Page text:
Medical care Facility
MANISTIQUE – The Schoolcraft County Medical Care Facility has seen its share of bad publicity lately, but its employees and residents want the public to know they’re more than budgets and meetings – they’re family. In fact, the 80-bed facility and nearly 120 employees create an extended family large enough to ensure that no resident is ever alone … or bored.
According to the MCF Activities Director Tina Burnis, the facility boasts a chapel, day rooms, three gardens, outdoor recreational areas, an activity room, and a commons area. Currently, the facility is working to reconfigure rooms to create more privacy, without more cost, for residents.
Every day, residents of the facility get to choose from a variety of activities and meals to keep them happy.
“We just have so many things,” Burnis said.
Every month, residents visit local restaurants, take trips to various places such as the zoo and garage sales, and participate in social clubs, poker nights, and knitting groups. Special events, such as the “prom” and carnival during national nursing home week in May, are also celebrated.
“We’re getting out of that stigma of a nursing home,” Burnis said. “If you can’t be home, this is a heck of a good place to be.”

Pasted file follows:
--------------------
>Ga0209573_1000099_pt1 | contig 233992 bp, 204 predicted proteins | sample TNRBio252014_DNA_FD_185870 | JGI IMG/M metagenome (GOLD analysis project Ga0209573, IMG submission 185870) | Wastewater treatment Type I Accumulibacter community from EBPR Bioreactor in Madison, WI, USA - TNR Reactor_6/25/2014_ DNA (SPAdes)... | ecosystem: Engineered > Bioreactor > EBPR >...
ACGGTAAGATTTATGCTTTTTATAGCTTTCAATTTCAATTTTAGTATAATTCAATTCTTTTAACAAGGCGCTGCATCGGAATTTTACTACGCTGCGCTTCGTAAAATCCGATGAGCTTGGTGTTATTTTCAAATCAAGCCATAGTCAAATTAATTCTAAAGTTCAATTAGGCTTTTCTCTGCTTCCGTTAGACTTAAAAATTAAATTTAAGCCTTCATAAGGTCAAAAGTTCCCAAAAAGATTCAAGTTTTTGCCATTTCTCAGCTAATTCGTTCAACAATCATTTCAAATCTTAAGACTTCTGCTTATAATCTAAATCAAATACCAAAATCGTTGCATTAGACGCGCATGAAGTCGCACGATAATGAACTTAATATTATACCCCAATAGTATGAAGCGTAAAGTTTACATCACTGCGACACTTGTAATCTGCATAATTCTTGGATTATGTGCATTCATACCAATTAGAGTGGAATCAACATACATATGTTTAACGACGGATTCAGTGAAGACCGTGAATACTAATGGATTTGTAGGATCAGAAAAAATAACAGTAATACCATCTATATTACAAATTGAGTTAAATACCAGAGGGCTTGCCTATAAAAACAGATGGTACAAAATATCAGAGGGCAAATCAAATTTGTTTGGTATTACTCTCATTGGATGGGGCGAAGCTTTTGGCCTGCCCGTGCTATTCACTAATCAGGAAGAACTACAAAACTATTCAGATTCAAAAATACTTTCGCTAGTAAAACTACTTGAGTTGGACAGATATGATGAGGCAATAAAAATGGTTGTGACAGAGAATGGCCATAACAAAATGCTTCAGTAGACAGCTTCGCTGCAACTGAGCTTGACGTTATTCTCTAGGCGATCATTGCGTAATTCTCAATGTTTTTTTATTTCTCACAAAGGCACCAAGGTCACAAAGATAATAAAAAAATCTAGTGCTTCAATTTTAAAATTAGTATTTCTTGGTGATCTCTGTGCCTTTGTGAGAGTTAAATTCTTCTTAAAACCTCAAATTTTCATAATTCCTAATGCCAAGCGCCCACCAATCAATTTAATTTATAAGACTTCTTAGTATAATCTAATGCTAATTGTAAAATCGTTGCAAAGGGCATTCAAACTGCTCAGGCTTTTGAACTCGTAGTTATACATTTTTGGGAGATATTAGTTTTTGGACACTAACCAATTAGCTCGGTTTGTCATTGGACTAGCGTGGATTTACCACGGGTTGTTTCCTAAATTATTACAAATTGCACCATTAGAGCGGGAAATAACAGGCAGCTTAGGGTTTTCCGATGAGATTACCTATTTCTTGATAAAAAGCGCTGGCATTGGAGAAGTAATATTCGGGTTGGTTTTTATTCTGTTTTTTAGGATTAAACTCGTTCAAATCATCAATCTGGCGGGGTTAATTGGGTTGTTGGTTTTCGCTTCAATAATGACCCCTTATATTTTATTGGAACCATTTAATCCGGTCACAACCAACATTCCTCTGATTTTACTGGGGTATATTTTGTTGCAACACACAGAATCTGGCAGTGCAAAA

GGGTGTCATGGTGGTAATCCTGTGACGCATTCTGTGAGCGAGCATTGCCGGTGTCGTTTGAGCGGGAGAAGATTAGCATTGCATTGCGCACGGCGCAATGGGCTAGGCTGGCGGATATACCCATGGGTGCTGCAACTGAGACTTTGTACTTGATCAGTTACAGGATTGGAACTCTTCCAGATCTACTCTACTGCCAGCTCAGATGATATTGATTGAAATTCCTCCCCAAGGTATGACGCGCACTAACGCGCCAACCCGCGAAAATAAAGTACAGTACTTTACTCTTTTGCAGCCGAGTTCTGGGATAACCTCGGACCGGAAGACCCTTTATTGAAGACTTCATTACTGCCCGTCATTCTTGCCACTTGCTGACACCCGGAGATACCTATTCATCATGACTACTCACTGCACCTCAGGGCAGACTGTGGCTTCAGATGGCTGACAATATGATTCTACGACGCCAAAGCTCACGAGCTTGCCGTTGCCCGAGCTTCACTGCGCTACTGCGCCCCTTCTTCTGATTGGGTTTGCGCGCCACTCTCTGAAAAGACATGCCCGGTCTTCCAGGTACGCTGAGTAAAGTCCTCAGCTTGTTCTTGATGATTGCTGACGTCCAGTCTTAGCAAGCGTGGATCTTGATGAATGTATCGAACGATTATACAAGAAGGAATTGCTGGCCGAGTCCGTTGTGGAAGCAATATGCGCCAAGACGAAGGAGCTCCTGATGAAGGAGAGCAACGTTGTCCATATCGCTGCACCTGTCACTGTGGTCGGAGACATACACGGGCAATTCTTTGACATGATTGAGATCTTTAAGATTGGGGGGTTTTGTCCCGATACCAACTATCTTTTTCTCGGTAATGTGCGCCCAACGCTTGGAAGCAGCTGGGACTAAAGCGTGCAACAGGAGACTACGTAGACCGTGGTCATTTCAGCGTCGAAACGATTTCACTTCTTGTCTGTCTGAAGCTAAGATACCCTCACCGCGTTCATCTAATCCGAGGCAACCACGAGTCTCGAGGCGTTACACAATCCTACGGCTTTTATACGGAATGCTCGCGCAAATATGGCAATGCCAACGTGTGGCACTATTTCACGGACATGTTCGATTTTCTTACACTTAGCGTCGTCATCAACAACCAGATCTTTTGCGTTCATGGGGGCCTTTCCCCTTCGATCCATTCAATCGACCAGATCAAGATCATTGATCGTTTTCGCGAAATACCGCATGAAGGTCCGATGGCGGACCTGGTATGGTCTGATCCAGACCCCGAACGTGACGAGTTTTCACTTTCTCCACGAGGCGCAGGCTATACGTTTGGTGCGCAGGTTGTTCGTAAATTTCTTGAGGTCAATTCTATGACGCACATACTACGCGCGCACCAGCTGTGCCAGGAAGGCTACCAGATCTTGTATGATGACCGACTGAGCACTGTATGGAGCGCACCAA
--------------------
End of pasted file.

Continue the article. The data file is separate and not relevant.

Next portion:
The facility is an “Eden Alternative” registered nursing home, she explained, which means the staff focuses more on patientcentered care.
“We try to prevent helplessness, hopelessness and boredom,” she said. “And I believe we do a really good job of that.”
Area resident Kay Lawrence can attest to the care received at the facility, as her husband, Leo, is currently a resident. According to Lawrence, her husband has spent the past three months in four different hospitals both in the Upper Peninsula and downstate.
Having an option close to home, she said, has been a “blessing”.
“He’s doing so much better,” she said. “Our goal, of course, is to get him well enough to go home.”
Burnis, who has been with the facility for over 20 years, says people like the Lawrences make the recent drama surrounding the facility, which is struggling financially, harder to take.
“We truly are a home, and the people that work here – they care,” she said. “All this negative stuff right now is hurting the elders, it’s hurting the employees.”
According to Burnis, there is more to the facility than just treating the residents.
“Whatever’s personal with them – we know them,” she said. “You could ask me about anyone here and I could tell you what they did, what they do now, past and present … it’s all about knowing the people and making it comfortable, and making them feel embraced and loved.”
Burnis said she and the rest of the MCF staff welcome the public to check out the place so many have, do, or will call home.
“If you haven’t had a loved one here, you more than likely will,” she said. “I invite people up and see what we have for a home.”